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The Child—What Sort of Human?

Published online by Cambridge University Press:  23 October 2020

Extract

The rights of the child [are] the first rights of citizenship.

—Herbert Hoover's “Children's Charter”

The assumption that children are not citizens is deeply rooted in our civic traditions.

—Bill Bell, “Are Children Citizens?”

The rubbish dump is close to where they live, but there is little money to be made there and it involves plenty of risks. The rats, the filth and the smell are all deeply unappealing; the risk of injury and infections from broken glass or jagged metal is high. Selling food is another option, but there are start-up costs…. In comparison with the jobs available, prostitution is well paid…. Without the school-leaving certificates… necessary for any sort of office or shop work …, the children's only other option, besides sorting rubbish, is begging, which is seen as a poor choice as earnings fluctuate greatly.

—H. Montgomery

Human rights doctrine defines its brief inclusively to encompass “all members of the human family” (Universal Declaration, preamble). But the vantage point from which human interactions are viewed in the Universal Declaration of Human Rights (UDHR), although it invokes the family metaphor, is partial: all humans “should act towards one another in a spirit of brotherhood” (art. 1). This disjunction between inclusive membership and partial perspective encapsulates the position of children in human rights doctrine: they are included in the broad scope of protection but peripheral to the framing conception of agency. The particular conception of “human” motivating the doctrine is restrictive in other ways relevant to childhood: article 1 of the UDHR states, “All humans … are endowed with reason and conscience,” which is manifestly not true unless “endowed” is interpreted to indicate a capability rather than an ontological state. But “endowed” suggests a current reality, not a future possibility. As the Brazilian delegation to the UDHR drafting process wryly noted, “[U]nfortunately it is not exactly true that all men are endowed by nature with reason and conscience” (qtd. in Morsink 297). And it is certainly not true that all children are. How, then, do children fit into the human rights project?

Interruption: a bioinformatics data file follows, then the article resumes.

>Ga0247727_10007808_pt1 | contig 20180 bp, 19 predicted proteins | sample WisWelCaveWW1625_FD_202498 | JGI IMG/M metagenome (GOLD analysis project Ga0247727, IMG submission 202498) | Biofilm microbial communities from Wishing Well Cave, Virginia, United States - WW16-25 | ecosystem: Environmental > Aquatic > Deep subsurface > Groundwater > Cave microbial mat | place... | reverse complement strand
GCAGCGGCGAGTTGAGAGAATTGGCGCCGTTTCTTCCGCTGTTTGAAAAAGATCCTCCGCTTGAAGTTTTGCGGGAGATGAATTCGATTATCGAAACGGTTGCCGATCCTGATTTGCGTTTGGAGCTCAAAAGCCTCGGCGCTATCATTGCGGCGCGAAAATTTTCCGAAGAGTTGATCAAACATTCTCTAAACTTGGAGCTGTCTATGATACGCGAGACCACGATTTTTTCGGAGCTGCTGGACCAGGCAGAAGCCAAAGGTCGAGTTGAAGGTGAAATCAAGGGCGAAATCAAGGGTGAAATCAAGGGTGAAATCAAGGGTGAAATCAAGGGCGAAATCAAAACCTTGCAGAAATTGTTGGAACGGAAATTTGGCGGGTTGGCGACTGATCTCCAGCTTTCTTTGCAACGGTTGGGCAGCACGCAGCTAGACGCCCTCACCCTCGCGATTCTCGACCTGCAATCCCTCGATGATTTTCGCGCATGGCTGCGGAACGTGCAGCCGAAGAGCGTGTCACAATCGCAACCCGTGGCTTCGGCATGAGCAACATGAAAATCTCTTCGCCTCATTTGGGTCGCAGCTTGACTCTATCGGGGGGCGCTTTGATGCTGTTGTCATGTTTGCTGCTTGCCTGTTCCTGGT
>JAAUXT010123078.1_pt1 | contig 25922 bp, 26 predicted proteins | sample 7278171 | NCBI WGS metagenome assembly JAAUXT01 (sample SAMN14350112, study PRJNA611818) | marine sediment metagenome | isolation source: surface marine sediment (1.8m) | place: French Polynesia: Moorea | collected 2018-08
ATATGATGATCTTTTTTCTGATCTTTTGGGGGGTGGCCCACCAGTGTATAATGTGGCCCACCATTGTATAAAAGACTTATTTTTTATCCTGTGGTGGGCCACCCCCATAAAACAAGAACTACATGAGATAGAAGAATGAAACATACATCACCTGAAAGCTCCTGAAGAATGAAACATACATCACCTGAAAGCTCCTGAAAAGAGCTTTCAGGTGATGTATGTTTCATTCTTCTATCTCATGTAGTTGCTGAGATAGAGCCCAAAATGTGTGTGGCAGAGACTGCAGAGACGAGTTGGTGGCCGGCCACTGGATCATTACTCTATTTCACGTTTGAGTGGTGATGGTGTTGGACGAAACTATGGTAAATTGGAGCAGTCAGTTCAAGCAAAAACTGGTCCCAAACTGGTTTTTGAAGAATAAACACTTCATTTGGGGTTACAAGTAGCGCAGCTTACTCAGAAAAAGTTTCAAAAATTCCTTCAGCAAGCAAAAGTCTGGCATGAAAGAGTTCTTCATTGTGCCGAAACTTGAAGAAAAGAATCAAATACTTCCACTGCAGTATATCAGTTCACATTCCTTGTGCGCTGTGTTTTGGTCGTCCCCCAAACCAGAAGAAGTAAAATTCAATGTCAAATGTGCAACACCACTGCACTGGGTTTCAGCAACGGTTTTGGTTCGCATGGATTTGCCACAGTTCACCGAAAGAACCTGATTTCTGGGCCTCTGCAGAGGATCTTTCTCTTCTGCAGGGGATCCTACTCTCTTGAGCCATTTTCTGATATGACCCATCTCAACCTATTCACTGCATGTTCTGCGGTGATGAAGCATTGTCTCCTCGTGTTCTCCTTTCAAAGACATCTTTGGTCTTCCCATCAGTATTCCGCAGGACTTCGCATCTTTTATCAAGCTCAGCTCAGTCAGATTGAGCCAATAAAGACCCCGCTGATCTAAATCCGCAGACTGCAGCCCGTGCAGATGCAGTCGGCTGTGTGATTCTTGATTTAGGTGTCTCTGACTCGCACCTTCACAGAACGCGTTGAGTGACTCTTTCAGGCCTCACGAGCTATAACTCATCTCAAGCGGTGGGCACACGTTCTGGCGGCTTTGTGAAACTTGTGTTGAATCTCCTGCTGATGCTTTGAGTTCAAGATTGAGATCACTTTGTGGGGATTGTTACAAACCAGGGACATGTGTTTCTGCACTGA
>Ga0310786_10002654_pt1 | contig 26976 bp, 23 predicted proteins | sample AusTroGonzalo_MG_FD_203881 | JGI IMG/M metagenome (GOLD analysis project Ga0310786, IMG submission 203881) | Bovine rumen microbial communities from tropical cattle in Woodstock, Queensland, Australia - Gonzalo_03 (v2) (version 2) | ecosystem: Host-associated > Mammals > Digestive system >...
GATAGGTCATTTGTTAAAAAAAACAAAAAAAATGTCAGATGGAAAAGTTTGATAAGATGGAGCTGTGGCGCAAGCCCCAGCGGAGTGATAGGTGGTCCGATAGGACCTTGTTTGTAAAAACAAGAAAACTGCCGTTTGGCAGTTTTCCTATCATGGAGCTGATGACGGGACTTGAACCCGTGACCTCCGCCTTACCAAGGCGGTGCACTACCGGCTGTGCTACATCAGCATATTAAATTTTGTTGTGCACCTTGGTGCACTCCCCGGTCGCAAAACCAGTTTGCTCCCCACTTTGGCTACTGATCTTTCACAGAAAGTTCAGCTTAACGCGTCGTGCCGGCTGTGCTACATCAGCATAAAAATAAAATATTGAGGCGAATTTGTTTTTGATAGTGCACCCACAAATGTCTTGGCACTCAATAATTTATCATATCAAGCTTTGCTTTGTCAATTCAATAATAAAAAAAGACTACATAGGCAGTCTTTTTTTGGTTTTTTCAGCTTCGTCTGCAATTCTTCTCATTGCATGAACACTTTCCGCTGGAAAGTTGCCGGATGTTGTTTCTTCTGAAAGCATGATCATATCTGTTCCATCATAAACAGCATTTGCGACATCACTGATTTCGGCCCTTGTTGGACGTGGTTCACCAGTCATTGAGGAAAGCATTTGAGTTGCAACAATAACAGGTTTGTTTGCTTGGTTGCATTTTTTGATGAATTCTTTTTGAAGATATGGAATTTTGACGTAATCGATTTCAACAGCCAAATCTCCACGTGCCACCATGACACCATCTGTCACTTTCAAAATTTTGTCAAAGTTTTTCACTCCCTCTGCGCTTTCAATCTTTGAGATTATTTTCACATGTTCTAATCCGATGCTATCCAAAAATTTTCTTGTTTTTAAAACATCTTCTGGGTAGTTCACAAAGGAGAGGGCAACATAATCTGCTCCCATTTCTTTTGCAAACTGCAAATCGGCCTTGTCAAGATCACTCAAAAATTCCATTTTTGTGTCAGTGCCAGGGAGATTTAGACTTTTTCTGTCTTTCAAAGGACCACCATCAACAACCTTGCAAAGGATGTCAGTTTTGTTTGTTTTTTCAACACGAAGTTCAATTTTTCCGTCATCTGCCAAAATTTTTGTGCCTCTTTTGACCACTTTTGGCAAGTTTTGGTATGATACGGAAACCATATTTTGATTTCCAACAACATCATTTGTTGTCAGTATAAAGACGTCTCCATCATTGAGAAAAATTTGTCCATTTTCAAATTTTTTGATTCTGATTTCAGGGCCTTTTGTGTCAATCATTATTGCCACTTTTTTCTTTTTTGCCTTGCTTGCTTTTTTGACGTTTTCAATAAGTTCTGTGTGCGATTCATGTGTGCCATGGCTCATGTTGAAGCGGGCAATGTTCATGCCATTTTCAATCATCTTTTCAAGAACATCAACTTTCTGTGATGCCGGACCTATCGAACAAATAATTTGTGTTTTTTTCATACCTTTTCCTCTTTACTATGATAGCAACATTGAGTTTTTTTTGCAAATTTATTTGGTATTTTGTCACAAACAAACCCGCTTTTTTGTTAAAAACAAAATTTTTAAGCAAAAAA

Type
Little-Known Documents
Information
PMLA , Volume 121 , Issue 5 , October 2006 , pp. 1526 - 1535
Copyright
Copyright © Modern Language Association of America, 2006

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References

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